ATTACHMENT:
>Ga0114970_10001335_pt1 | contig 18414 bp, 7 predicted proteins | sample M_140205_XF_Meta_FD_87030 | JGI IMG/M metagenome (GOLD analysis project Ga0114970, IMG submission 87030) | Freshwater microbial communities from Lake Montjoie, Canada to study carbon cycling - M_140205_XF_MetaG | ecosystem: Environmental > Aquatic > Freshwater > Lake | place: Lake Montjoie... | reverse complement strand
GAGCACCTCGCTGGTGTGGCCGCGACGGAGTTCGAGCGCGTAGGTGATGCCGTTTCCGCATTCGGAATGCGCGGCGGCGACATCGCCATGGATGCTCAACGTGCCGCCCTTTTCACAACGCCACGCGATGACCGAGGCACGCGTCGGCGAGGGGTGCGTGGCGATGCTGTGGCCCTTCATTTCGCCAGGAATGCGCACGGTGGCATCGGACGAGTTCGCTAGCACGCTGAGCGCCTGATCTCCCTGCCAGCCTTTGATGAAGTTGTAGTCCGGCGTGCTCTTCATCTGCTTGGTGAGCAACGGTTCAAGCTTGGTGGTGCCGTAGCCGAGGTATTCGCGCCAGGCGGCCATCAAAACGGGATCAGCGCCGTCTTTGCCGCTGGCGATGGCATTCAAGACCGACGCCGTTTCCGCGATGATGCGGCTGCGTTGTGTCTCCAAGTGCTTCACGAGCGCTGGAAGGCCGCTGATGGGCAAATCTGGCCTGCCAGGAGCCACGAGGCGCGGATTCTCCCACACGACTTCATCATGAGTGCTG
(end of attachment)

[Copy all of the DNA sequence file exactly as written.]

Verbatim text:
>Ga0114970_10001335_pt1 | contig 18414 bp, 7 predicted proteins | sample M_140205_XF_Meta_FD_87030 | JGI IMG/M metagenome (GOLD analysis project Ga0114970, IMG submission 87030) | Freshwater microbial communities from Lake Montjoie, Canada to study carbon cycling - M_140205_XF_MetaG | ecosystem: Environmental > Aquatic > Freshwater > Lake | place: Lake Montjoie... | reverse complement strand
GAGCACCTCGCTGGTGTGGCCGCGACGGAGTTCGAGCGCGTAGGTGATGCCGTTTCCGCATTCGGAATGCGCGGCGGCGACATCGCCATGGATGCTCAACGTGCCGCCCTTTTCACAACGCCACGCGATGACCGAGGCACGCGTCGGCGAGGGGTGCGTGGCGATGCTGTGGCCCTTCATTTCGCCAGGAATGCGCACGGTGGCATCGGACGAGTTCGCTAGCACGCTGAGCGCCTGATCTCCCTGCCAGCCTTTGATGAAGTTGTAGTCCGGCGTGCTCTTCATCTGCTTGGTGAGCAACGGTTCAAGCTTGGTGGTGCCGTAGCCGAGGTATTCGCGCCAGGCGGCCATCAAAACGGGATCAGCGCCGTCTTTGCCGCTGGCGATGGCATTCAAGACCGACGCCGTTTCCGCGATGATGCGGCTGCGTTGTGTCTCCAAGTGCTTCACGAGCGCTGGAAGGCCGCTGATGGGCAAATCTGGCCTGCCAGGAGCCACGAGGCGCGGATTCTCCCACACGACTTCATCATGAGTGCTG